Scanlon And Wilkinson's Two Main Reasons For The Elimination Of Inequalities

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Both Scanlon and Wilkinson give instrumental arguments against socio-economic inequalities. First both views are summarized, after which the main differences between their views is highlighted.
Scanlon gives five diverse reasons for the elimination of inequalities in societies (Scanlon, 1996: 2-5). The first reason is at base a humanitarian concern, for example to alleviate suffering. If some people are living under terrible conditions, the gap between the rich and the poor provides the opportunity to reduce the suffering of those people, without causing others to suffer a similar fate. The second reason for objecting inequality is that people should not be treated as inferior or made to feel inferior, for example through privileges of rank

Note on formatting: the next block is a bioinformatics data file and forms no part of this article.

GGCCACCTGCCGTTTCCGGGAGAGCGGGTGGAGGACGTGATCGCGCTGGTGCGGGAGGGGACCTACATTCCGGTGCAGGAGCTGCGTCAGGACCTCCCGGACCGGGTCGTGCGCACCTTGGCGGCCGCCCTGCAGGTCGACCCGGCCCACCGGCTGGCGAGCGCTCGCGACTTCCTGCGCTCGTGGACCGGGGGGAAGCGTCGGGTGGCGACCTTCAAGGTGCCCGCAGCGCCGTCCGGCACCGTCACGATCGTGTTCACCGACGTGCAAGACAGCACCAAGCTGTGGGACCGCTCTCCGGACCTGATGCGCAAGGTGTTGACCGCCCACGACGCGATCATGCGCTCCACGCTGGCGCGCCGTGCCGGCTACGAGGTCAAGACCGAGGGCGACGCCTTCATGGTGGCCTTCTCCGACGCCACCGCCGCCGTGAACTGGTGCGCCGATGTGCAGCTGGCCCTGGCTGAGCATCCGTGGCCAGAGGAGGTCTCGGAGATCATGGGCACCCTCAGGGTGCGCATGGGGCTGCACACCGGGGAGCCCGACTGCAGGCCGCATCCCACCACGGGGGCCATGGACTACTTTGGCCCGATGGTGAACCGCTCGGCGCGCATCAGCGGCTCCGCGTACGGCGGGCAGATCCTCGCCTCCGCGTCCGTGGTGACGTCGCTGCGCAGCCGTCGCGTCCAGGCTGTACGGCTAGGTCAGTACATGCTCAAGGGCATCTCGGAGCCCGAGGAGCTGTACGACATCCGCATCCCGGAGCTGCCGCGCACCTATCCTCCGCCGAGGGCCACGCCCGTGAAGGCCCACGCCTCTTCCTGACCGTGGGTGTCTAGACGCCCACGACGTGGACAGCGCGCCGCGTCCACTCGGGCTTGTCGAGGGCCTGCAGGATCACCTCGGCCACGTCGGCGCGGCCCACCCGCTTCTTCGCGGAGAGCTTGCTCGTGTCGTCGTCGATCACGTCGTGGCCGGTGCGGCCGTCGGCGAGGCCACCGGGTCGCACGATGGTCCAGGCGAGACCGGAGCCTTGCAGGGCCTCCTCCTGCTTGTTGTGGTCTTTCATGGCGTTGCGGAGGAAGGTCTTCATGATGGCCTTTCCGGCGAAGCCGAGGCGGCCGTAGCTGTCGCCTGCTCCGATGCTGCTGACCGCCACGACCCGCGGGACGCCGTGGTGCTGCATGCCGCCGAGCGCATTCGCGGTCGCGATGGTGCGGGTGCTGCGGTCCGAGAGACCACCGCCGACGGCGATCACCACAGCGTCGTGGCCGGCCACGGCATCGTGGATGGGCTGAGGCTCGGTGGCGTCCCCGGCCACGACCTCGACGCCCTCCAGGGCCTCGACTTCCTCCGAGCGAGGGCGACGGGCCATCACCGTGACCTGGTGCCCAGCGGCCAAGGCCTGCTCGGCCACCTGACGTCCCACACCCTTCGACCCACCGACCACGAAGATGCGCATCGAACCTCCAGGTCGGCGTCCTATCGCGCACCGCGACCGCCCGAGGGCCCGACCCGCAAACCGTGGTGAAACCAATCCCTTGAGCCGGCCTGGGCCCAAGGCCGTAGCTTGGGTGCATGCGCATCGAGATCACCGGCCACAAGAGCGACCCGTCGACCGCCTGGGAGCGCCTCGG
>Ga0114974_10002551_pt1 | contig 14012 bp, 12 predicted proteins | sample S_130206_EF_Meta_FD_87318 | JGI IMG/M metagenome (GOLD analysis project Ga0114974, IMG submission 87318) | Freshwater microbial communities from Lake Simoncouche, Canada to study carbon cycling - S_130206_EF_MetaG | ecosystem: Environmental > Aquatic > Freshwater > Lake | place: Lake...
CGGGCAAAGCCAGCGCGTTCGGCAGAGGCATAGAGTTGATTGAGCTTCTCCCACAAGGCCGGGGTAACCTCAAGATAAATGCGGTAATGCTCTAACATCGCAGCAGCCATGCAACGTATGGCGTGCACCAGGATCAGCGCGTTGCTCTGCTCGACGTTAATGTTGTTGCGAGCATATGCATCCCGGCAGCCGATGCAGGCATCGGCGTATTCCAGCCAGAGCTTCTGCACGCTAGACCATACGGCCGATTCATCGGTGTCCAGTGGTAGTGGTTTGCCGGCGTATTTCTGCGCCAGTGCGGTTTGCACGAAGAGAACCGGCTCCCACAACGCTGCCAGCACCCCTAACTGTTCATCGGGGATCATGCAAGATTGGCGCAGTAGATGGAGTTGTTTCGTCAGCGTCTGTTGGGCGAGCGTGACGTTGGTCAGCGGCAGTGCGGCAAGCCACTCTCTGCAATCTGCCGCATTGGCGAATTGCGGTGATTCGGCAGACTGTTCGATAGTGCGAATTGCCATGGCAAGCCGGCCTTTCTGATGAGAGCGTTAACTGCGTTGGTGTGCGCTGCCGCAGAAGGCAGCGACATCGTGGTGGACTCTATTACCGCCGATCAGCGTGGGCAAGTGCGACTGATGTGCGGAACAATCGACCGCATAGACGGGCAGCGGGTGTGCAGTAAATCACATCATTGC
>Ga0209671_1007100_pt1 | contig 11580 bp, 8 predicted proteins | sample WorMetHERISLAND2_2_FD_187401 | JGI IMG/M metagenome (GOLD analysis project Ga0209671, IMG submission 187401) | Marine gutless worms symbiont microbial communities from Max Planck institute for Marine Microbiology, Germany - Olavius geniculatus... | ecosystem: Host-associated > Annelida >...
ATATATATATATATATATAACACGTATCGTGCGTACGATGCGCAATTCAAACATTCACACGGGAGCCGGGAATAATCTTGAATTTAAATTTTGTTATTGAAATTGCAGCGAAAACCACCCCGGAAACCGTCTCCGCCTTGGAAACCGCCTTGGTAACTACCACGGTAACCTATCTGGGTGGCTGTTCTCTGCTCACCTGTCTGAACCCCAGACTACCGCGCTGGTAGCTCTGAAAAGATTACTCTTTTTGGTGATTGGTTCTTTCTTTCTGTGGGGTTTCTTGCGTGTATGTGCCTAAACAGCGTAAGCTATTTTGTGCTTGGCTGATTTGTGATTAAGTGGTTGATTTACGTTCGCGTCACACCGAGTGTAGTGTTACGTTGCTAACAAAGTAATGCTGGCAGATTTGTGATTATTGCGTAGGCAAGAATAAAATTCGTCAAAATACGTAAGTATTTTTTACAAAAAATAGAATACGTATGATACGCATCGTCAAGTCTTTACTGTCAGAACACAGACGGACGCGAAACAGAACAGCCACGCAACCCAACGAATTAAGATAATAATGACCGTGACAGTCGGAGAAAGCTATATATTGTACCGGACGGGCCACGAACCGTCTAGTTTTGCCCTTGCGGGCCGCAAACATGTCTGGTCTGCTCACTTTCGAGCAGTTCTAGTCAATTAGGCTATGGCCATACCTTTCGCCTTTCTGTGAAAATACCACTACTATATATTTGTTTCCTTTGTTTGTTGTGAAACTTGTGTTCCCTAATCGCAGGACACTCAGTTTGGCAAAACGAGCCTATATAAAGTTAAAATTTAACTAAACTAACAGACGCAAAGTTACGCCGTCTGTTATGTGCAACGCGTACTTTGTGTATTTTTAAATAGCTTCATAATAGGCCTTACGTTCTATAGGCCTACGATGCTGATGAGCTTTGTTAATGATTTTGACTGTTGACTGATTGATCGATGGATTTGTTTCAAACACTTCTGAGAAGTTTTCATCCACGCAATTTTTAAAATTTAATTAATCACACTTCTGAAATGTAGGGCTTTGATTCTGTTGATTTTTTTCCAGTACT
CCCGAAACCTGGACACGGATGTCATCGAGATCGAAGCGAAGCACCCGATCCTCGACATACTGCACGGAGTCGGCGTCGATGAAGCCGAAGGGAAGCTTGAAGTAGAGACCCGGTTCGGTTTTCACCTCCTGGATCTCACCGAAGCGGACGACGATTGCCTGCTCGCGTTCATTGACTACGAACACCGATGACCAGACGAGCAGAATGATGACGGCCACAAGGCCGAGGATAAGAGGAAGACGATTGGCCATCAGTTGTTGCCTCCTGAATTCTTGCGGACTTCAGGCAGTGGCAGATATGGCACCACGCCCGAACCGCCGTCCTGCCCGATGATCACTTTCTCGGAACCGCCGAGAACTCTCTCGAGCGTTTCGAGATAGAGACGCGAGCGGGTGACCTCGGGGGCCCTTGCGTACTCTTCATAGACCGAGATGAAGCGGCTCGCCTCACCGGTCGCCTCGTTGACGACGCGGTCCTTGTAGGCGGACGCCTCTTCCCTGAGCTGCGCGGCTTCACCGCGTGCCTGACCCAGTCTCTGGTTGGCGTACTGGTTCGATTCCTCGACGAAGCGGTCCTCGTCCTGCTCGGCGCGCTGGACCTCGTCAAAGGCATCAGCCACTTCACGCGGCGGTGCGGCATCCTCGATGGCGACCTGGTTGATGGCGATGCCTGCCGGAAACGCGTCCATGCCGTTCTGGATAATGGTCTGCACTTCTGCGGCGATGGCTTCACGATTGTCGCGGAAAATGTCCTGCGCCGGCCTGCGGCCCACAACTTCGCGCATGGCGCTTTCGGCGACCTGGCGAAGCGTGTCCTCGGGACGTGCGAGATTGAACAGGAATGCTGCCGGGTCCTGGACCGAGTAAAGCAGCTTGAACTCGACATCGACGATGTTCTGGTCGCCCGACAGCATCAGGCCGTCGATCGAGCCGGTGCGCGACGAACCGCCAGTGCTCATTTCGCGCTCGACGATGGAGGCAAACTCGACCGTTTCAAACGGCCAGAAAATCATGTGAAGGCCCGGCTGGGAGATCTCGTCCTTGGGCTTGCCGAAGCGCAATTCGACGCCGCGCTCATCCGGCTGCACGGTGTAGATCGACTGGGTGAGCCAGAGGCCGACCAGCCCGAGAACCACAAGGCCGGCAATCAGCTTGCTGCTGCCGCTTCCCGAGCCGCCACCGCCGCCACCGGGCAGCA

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The first main difference is that the argument Wilkinson gives is based on empirical data-analysis, while Scanlon’s reasons are not. The second main difference is that we need to reduce inequality in order to improve the average well-being of our societies , because inequalities lead to deteriorations in social relations, health and human capital according to Wilkinson, but according to Scanlon we don’t always need to intervene to reduce inequality. The force of the first reason Scanlon gives for the elimination of inequalities fades away if the situation of both rich and poor greatly improves, also if the difference between them is the same or has even increased. The same goes for the third reason Scanlon gives for objecting inequality: if inequality doesn’t give some people an unacceptable degree of control over the lives of other, then inequality is allowed. Also the fourth reason for pursuing equality can be compatible with large inequalities, it is only required that they result from a fair process. The last reason Scanlon gives in his article might also be a fairly weak one. If it is assumed that other things equal, all individuals have equal claims to welfare, then much depends on how many things there are that might not be equal. For example, people ought to be equal in the levels of welfare they enjoy, except for differences in welfare resulting from people’s own free choices, which may also result in inequality. Only according to the second reason Scanlon gives for objecting inequality we always need to eliminate the differences in question. The third main difference is that Scanlon’s second reason for objecting inequality is that people should not be treated as inferior or made to feel inferior and therefore people need to be protected against reasonable and undeserved feelings of loss of self-esteem, but according to Wilkinson that’s not a reason for objecting inequality, though

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